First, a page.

Smith, Betty: Tomorrow Will Be Better
(researched by Megan McArdle)

Assignment 1: Bibliographical Description

1 First edition publication information (publisher, place, date, etc.)

Smith, Betty. Tomorrow Will Be Better. New York: Harper and Brothers Publishers, 1948. Copyright: Harper and Brothers

2 First edition published in cloth, paper, or both? If both, simultaneous or staggered?

The first American edition is published in trade cloth binding.

3 JPEG image of cover art from first edition, if available

4 Pagination

144 leaves pp.[8] 1-274 [6]

5 Edited or Introduced? If so, by whom?


6 Illustrated? If so, by whom?

The first edition has no illustrations with the exception of a 2 cm x 1.75 cm black and white vignette bearing two hands, a torch, and Greek lettering. This small design represents the Harper and Brothers Publisherís symbol.

7 JPEG image of sample illustration, if available

8 General physical appearance of book (Is the physical presentation of the text attractive? Is the typography readable? Is the book well printed?)

The text is presented in clear and legible format, with large margins on the bottom and outside edges of the pages. Chapters are numbered without titles. First words in chapters are upper case with the first letter bold. Page numbers appear on the bottom of the pages. Measurement of page: 8î x 5 1/8î Measurement of margins: 1/2î (Top) 1 1/2î (Bottom) 1î (Side) Measurement of Book 8îx 5 1/4î Measurement of Spine 8î x 1î Type Size : 82R Type Style: Linotype Granjon, Format by A.W. Rushmore, as noted in back of book; Serif

9 JPEG image of sample chapter page, if available

10 Paper (Assess the original quality of the paper used for the book. Is the paper in the copy or copies you examined holding up physically over time?)

This book is on wove paper with an even granulated texture which has yellowed considerably due to time. This paper type is consistent throughout entire book. Wear is especially prominent in beginning of book.

11 Description of binding(s)

Medium olive greenish calico textured cloth, not embossed. No dust jacket. The cover is blank. The spine has the authorís name in gold leaf stamp, above a 1î x 1 1/2î gold leaf stamp bearing the title in black lettering. The stamp is approximately 2î from the top of the spine. Under the stamp, the publisherís name, Harper, appears in gold leaf lettering. Transcription of spine: Betty Smith | To- | morrow | Will Be | Better | Harper |

12 Transcription of title page


13 JPEG image of title page, if available

14 Manuscript Holdings

The papers of Betty Smith are held at the Southern Historical Collection, University of North Carolina Library, Chapel Hill.

15 Other (typograpical information from title page, etc.)

The page previous to the title page of this book lists the books written by Betty Smith at the time of publication : A Tree Grows in Brooklyn and Tomorrow Will Be Better. The page following the title page is transcribed as follows: Spes fovet, et fore cras semper ait melius | Hope ever urges us on, and tells us tomorrow | will be better. | TIBULLUS. Carmina. II. 6, 20. | This book belongs to the University of Virginia Library and can be found in the Alderman Stacks bearing the call number PX 000 442 364 on the bottom of the back cover.

Assignment 2: Publication and Performance History

1 Did the original publisher issue the book in more than one edition? If so, briefly describe distinguishing features of each (illustrations, cover art, typography, etc.); if not, enter N/A

Harper and Row did not issue any other editions of this book.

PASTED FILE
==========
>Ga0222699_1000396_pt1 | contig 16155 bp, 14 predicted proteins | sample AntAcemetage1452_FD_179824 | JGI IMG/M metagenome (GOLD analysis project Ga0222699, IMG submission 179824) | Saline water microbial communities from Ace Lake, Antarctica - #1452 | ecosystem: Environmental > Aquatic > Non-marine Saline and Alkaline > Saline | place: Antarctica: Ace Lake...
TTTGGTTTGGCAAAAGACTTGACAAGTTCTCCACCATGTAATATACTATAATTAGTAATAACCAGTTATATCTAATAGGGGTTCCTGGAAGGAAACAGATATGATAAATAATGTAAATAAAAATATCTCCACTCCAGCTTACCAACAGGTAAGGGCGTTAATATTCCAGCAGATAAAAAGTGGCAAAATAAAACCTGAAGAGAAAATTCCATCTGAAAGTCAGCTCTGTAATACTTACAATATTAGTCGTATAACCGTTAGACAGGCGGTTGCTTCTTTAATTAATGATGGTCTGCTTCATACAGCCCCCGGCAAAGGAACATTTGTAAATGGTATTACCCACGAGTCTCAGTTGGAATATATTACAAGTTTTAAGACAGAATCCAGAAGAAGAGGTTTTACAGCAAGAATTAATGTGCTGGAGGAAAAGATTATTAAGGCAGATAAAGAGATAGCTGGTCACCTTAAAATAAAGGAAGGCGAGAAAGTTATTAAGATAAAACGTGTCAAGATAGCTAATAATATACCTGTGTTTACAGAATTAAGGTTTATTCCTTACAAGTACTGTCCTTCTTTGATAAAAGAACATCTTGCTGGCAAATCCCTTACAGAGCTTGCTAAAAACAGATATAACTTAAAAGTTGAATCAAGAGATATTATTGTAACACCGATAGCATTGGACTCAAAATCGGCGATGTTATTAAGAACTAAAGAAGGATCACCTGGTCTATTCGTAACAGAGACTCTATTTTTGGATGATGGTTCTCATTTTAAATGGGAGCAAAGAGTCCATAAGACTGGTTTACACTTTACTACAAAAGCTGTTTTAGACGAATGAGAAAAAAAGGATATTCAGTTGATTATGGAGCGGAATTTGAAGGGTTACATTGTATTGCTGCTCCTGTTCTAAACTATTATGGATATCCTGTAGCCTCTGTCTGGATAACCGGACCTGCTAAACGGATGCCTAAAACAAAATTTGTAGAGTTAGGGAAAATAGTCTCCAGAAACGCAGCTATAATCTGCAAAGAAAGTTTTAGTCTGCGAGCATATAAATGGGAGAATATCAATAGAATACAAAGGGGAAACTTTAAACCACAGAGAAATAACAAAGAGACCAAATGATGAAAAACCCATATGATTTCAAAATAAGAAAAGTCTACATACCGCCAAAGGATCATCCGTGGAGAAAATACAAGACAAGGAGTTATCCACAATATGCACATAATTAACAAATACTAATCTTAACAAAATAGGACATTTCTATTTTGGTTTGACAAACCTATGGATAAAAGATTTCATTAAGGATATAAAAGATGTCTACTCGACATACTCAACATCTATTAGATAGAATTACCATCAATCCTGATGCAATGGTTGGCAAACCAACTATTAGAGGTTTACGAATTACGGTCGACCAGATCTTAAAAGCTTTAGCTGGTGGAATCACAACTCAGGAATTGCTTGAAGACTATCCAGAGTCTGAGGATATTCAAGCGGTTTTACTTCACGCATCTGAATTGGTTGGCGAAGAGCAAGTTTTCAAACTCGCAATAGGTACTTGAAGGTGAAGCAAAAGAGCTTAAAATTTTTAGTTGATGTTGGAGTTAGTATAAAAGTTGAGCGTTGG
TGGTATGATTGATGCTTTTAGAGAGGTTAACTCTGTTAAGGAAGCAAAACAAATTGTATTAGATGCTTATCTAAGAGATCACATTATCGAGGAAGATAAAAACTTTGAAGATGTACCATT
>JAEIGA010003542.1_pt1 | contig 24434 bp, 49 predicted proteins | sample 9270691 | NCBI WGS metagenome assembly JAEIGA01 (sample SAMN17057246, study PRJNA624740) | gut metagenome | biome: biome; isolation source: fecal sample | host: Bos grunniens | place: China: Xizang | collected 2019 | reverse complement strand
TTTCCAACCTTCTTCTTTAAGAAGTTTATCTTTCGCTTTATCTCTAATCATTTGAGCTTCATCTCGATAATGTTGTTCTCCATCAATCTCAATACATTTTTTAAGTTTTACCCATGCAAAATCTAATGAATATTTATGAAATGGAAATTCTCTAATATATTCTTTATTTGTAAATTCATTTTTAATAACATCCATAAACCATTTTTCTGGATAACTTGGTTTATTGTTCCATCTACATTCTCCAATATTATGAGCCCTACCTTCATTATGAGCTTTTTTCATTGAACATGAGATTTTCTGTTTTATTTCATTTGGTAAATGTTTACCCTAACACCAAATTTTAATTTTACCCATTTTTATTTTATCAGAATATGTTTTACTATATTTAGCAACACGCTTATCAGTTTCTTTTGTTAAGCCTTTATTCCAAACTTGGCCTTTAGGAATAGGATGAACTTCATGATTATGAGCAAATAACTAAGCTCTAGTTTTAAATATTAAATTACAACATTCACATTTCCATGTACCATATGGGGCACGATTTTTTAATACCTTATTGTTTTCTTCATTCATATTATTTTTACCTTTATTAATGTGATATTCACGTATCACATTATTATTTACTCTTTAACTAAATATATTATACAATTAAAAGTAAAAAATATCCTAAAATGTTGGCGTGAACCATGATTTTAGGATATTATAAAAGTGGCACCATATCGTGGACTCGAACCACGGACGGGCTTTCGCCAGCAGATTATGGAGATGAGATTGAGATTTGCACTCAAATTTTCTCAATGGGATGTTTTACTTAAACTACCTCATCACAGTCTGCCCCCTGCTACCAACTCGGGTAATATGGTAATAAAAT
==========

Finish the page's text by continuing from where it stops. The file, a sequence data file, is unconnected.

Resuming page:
2 JPEG image of cover art from one subsequent edition, if available

3 JPEG image of sample illustration from one subsequent edition, if available

4 How many printings or impressions of the first edition?

Harper and Row, 1965, New York. 247 pages, 18 cm. 1971, New York. 247 pages, 18 cm.

5 Editions from other publishers? If so, list their dates and publishers; if not, enter N/A

Dell, New York, 1952. 320 pages, 17 cm. Paperback Collection. G.K. Hall, Boston, Mass., 1982. 454 pages, 25 cm. Large Print Edition

6 Last date in print?

No longer in print. The last printing in the United States appears to be the G.K. Hall Large Print Edition in 1982.

7 Total copies sold? (source and date of information?)

This book was sold for $3.00 and was fifth on the yearly bestseller list in 1948. It failed to sell one million total copies to be included in the overall bestseller list.

8 Sales figures by year? (source and date of information?)

Publisher's Weekly lists the book in the top three during the months of September, October, and November. Harper is noted to have printed 110,000 copies as of 10/30/48, just over two months since its publication. The New York Times and Publisher's Weekly lists result in a combined total of 33 weeks on the bestseller list in 1948.

9 Advertising copy (transcribe significant excerpts, briefly identify where ads were placed)

Advertisement found in the NEW YORK TIMES BOOK REVIEW has Smith's own picture in the right hand corner, next to a shining sun with the words, "Betty Smith author of A TREE GROWS IN BROOKLYN has done it again!" Underneath the two illustrations, a poster reads, "Don't miss her new smash hit TOMORROW WILL BE BETTER. In Margy Shannon you will meet a heroine as memorable as Francie Nolan, who made A TREE GROWS IN BROOKLYN unforgettable." "She is delighful, not in the sense of being winsome or charming, but in the sense of being authentic and being entirely unaware of the reader's presence in the room." - Time "Both books exhibit the same fine warmth, the same intense, almost brooding tenderness for people. In both there is a quick feeling for pathos and for absurdity, a a talent for discovering, through fervent insight, the quality of simple, true drama in ordinary lives." -Richard Sullivan, New York Times Book Review Below review excerpts reads "At all bookstores $3.00" and at the very bottom, "HARPER AND BROTHERS".